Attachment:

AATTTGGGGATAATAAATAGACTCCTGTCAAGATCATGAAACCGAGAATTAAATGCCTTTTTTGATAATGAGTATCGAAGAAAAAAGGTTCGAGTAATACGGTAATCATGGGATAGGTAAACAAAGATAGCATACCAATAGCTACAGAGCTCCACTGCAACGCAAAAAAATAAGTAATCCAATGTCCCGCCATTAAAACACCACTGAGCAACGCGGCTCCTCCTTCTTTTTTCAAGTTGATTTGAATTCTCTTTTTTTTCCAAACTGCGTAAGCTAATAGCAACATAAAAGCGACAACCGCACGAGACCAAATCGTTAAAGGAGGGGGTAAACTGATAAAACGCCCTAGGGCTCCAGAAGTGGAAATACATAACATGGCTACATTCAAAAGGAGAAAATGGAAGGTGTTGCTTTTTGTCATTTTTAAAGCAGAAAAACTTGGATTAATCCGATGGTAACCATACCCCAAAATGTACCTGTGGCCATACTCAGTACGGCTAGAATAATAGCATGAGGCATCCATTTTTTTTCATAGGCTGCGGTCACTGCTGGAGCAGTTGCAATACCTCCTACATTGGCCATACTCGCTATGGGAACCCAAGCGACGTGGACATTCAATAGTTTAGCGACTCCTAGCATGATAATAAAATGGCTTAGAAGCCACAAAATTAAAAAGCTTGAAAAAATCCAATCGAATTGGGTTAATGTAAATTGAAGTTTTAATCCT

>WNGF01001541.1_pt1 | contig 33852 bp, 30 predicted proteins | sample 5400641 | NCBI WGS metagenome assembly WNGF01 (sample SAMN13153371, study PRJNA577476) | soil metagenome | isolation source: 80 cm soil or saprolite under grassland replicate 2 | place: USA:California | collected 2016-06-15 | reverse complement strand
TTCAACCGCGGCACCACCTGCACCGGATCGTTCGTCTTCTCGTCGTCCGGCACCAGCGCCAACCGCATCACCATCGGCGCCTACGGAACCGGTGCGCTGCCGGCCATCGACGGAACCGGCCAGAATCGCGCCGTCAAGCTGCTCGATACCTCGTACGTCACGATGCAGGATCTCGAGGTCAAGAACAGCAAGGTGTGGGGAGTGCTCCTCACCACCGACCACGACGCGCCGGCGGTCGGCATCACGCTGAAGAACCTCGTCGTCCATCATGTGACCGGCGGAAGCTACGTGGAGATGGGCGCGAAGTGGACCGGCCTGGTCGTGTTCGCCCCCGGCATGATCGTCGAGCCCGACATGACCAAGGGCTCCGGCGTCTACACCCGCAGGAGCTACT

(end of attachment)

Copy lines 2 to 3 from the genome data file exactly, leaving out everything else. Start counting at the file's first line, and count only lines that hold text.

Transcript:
>WNGF01001541.1_pt1 | contig 33852 bp, 30 predicted proteins | sample 5400641 | NCBI WGS metagenome assembly WNGF01 (sample SAMN13153371, study PRJNA577476) | soil metagenome | isolation source: 80 cm soil or saprolite under grassland replicate 2 | place: USA:California | collected 2016-06-15 | reverse complement strand
TTCAACCGCGGCACCACCTGCACCGGATCGTTCGTCTTCTCGTCGTCCGGCACCAGCGCCAACCGCATCACCATCGGCGCCTACGGAACCGGTGCGCTGCCGGCCATCGACGGAACCGGCCAGAATCGCGCCGTCAAGCTGCTCGATACCTCGTACGTCACGATGCAGGATCTCGAGGTCAAGAACAGCAAGGTGTGGGGAGTGCTCCTCACCACCGACCACGACGCGCCGGCGGTCGGCATCACGCTGAAGAACCTCGTCGTCCATCATGTGACCGGCGGAAGCTACGTGGAGATGGGCGCGAAGTGGACCGGCCTGGTCGTGTTCGCCCCCGGCATGATCGTCGAGCCCGACATGACCAAGGGCTCCGGCGTCTACACCCGCAGGAGCTACT